London has saved the Olympics twice.
In 1908 the Games were due to go to Rome but a volcanic eruption in Naples crippled the Italian economy. It became apparent that Rome would not be ready to host the Olympic celebrations and the Games were instead reassigned to our great city; London. Despite the short notice the games were exceptionally well organised; for the first time in Olympics history a stadium was purposely prepared for the Games.
The Games were held over six months with the sailing being delayed because our yacht was trying to win the America’s Cup in New York (it was ever thus). So instead of the sailing taking place in March it took place in September. There were two entrants representing USA and UK – and in the race off, you’ve guessed, the GB boat ran aground
There were two innovations that we introduced in the White City games (the stadium was pulled down in the 1988 to make way for the BBC’s new offices). The first was that we froze the swimming pool that stood inside the athletics track and introduced ice dance. This paved the way ultimately for the Olympic Winter Games which
first took place in Chamonix in 1924.
The second which remains to this day is that we extended the marathon from the classical distance of 26 miles (it was named after the alleged activities of messenger Pheidippides who ran from the Battle of Marathon to Athens to tell of the defeat of the Persians in 490BC) to 26 miles 385 yards. There appear to be different interpretations as to why this extra yardage was added. HRH Queen Mary apparently wanted to see the start of the race from one of her
cottages in Great Windsor Park so her daughters could see it from their windows. Then there was the story that the finish of the race meant that the sun would be in HRH’s eyes and so the finish was moved (simply not true). This writer suspects that the organisers wanted to start the race in the park as it made it simpler to check in the athletes.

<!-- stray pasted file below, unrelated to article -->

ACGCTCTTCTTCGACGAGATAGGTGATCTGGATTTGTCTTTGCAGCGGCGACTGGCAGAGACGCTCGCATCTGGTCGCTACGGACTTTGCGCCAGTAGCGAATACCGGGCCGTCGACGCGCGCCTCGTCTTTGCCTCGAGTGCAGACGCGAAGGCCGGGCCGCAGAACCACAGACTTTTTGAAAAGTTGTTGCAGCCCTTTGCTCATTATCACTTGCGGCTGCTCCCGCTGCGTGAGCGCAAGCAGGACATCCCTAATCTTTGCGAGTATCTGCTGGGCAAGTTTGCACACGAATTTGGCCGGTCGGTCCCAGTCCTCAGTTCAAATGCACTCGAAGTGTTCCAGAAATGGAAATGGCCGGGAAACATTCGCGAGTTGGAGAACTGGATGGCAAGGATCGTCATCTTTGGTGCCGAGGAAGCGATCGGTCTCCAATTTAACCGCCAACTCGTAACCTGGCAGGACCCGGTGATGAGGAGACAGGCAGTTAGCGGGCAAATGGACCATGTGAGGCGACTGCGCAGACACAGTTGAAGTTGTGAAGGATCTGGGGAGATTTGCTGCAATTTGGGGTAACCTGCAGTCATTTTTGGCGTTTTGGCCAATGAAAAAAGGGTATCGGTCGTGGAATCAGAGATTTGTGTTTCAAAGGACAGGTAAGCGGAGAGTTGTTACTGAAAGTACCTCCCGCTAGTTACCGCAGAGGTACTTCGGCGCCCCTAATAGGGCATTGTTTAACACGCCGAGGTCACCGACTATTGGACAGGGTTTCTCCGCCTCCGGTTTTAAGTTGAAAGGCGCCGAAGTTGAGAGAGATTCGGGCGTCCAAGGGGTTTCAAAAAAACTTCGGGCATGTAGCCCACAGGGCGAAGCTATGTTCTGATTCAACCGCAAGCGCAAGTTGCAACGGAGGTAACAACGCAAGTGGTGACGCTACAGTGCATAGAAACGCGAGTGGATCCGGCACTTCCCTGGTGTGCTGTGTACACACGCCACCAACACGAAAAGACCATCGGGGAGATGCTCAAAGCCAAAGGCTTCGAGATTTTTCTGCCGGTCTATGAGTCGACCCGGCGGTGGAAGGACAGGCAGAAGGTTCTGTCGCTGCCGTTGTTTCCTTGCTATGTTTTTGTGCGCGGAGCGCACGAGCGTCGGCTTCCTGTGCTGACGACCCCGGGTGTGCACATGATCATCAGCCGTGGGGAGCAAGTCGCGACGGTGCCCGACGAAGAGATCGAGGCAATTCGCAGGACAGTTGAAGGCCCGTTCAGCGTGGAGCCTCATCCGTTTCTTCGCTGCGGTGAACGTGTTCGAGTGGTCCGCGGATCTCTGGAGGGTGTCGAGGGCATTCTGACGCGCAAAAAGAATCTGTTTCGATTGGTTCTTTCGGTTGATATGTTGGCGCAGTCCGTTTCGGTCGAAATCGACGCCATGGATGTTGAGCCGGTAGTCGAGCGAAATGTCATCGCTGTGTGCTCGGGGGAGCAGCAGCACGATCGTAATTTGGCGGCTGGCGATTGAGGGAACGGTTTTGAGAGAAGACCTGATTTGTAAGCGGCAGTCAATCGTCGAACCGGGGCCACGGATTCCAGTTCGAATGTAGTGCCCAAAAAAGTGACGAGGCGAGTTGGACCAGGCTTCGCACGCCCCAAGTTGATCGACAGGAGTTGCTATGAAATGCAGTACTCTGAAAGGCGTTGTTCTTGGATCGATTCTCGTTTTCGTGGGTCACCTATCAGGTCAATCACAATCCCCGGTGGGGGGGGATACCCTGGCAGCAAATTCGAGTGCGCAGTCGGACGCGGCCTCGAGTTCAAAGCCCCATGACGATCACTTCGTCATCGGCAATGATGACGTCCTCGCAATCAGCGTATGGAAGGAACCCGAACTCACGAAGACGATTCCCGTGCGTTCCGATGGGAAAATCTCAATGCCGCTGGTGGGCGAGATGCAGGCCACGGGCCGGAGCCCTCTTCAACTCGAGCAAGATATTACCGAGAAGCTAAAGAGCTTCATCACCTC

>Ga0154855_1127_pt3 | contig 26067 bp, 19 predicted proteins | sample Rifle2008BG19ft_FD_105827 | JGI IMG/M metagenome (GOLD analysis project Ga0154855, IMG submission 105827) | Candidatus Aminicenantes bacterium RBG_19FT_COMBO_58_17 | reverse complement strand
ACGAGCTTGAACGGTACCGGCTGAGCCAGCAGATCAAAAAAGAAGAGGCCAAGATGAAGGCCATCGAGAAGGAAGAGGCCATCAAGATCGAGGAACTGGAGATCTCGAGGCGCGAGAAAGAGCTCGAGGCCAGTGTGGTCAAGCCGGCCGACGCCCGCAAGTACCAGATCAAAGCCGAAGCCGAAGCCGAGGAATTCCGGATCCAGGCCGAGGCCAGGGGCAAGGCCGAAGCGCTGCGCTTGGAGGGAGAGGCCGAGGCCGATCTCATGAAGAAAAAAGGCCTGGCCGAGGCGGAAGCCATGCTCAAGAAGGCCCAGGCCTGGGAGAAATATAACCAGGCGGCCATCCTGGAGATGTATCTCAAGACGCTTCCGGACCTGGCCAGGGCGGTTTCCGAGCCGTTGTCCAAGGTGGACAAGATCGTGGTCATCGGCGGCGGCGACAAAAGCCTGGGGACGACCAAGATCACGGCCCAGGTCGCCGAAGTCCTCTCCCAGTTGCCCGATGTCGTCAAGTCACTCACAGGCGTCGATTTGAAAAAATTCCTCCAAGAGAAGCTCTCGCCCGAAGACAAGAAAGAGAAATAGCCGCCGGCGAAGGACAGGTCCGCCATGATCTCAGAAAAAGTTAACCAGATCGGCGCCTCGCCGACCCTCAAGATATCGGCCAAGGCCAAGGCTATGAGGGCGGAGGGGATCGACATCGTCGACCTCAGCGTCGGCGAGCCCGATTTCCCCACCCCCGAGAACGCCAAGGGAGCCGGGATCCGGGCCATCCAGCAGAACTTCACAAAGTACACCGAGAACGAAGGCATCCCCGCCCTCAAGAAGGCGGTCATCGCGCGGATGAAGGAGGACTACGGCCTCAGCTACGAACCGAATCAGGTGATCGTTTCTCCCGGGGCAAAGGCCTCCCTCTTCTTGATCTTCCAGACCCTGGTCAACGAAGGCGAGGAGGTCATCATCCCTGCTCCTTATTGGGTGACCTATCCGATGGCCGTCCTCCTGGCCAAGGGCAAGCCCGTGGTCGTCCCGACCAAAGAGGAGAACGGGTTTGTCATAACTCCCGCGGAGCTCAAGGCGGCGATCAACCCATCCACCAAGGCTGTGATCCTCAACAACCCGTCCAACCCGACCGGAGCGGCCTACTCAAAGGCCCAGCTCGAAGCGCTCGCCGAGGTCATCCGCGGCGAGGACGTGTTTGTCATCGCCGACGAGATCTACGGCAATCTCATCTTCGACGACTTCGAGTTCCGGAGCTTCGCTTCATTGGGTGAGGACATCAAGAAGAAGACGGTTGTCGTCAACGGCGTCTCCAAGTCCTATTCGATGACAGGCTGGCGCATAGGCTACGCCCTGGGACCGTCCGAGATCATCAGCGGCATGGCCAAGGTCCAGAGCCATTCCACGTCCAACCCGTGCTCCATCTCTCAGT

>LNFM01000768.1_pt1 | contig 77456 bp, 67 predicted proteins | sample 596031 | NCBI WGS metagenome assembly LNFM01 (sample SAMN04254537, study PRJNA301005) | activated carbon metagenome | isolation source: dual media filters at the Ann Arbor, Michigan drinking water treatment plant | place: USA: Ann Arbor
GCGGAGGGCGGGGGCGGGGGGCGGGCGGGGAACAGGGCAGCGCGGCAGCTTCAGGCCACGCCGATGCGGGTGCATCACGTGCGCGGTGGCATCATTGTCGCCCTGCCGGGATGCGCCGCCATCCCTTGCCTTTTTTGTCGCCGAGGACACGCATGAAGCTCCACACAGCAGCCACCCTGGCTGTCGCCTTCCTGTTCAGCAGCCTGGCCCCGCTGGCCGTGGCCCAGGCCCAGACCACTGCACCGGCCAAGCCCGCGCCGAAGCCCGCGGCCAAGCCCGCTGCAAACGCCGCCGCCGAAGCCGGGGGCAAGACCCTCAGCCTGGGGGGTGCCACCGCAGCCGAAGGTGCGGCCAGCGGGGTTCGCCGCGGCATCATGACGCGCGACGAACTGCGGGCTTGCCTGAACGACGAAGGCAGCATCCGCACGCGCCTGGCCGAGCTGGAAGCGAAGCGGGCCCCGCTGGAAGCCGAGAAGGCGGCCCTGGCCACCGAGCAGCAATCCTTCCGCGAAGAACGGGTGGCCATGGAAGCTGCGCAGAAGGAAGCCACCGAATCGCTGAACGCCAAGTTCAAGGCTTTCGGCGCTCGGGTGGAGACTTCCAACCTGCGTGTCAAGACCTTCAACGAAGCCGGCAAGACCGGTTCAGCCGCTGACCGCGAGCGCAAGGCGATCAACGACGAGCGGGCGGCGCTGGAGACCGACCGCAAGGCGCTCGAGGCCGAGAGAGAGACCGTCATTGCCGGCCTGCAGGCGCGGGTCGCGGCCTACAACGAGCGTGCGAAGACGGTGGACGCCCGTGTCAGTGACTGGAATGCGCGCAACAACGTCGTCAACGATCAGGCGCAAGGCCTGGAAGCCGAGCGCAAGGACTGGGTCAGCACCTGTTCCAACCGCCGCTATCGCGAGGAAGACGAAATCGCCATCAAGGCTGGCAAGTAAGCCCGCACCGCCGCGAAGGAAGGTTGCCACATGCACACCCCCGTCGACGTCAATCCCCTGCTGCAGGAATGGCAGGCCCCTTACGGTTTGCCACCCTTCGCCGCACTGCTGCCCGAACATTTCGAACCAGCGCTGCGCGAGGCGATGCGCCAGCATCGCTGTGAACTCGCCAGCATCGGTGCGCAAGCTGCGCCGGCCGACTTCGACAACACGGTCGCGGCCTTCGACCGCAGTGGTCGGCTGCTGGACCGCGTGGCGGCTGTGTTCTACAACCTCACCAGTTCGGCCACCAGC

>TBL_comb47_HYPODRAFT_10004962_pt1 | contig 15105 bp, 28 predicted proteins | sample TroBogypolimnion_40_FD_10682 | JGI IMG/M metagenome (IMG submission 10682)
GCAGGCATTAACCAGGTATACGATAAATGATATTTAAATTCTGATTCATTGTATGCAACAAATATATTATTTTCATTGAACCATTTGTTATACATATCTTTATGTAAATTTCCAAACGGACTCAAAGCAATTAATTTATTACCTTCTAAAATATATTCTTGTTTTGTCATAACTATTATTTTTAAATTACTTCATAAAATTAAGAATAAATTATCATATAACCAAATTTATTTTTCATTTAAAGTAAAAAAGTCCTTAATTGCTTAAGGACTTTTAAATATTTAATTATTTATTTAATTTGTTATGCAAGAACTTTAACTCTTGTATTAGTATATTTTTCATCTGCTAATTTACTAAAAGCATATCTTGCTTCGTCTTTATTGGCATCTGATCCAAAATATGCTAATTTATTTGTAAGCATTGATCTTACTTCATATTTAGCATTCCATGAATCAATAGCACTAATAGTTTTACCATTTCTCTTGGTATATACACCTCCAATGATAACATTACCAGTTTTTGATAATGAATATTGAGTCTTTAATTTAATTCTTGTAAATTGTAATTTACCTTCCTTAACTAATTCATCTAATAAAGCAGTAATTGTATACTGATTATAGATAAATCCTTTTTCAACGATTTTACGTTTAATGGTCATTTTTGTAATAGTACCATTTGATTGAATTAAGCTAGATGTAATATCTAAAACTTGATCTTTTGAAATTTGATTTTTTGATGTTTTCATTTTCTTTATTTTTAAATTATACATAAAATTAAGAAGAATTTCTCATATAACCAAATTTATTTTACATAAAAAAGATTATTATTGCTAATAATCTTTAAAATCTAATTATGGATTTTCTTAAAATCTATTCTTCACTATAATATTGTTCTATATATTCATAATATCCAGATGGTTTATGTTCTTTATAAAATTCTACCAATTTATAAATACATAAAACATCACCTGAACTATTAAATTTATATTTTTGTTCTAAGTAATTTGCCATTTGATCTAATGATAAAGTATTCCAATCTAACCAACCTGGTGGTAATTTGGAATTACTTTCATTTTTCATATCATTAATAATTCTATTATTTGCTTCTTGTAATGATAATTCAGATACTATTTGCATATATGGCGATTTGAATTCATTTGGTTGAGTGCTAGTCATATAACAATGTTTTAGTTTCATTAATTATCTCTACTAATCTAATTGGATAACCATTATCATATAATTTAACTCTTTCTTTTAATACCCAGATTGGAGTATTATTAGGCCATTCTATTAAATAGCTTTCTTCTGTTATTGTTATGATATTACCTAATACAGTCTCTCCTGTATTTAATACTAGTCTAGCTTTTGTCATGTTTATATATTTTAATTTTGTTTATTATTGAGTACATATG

London saved the Olympic movement again in 1948. The Berlin Games in 1936 were a disaster. Pierre de Coubertin, the founder of the modern Olympic movement, took a bribe of £400,000 (today’s valuation) from Hitler to tell the world that the Games should go ahead. They did but not before Hitler had conned the International Olympic Committee (IOC). But it shows you how out of the loop they were when they awarded the 1940 Games to Tokyo with
London pencilled in for 1944. Of course WW2 intervened and there were no further Games until 1948.
In the years of austerity that followed V.E. Day in the UK, it was frankly some kind of miracle that London felt it could answer the call of the world to host the Games in 1948. Those nasty Soviets wanted in but they were only given visitor status and were not finally admitted until Helsinki in 1952 and they were then to dominate them but only because of a state sponsored illegal drug regime introduced for their athletes (ditto East Germany).
For 1948, there were another three innovations – starting blocks for the sprint athletes, photo-finishing system for track events though not yet for swimming and the first "Disabled Games" at Stoke Mandeville for those with spinal cord injuries. Women athletes stayed in central London hotels whilst the men were billeted in Army huts in Hillingdon! The Games were a great celebration for Fanny Blankers-Koen, a Dutch sprinter, who won four gold medals in the 100 yards, the 220 yards, the 400 yards and the 4 x 100 yards.
This brings us to date and in a few weeks time, London will become the first city to have been awarded the Games for a third time (Los Angeles 1934/1984: Paris 1900/1920). It would have been good if we could have re-fashioned the Games for the next 30 years but we have been caught up in the “profit taking-making” which now besmirches the whole Olympic edifice.
The IOC awards the Games but once they have happened they care little for the debts that amount for the host City. Montreal 1976 has only recently paid off her enormous debts. Sydney 2000 and Athens 2004 have struggled and indeed Athens current problems may have started there with some extreme creative accounting. Beijing 2008 was a
masterful display for the government there but then will we ever know the true costs? And London…well without a stadium owner after 2012, the stadium will be a £380m white elephant. This should have been resolved before the stadium was built as it was for the Manchester Commonwealth Games in 2002 when Manchester City moved from Maine Road to what is now the Etihad Stadium.
Derek Wyatt was Chairman of the Parliamentary London Olympic and Paralympic Group from 2005-2010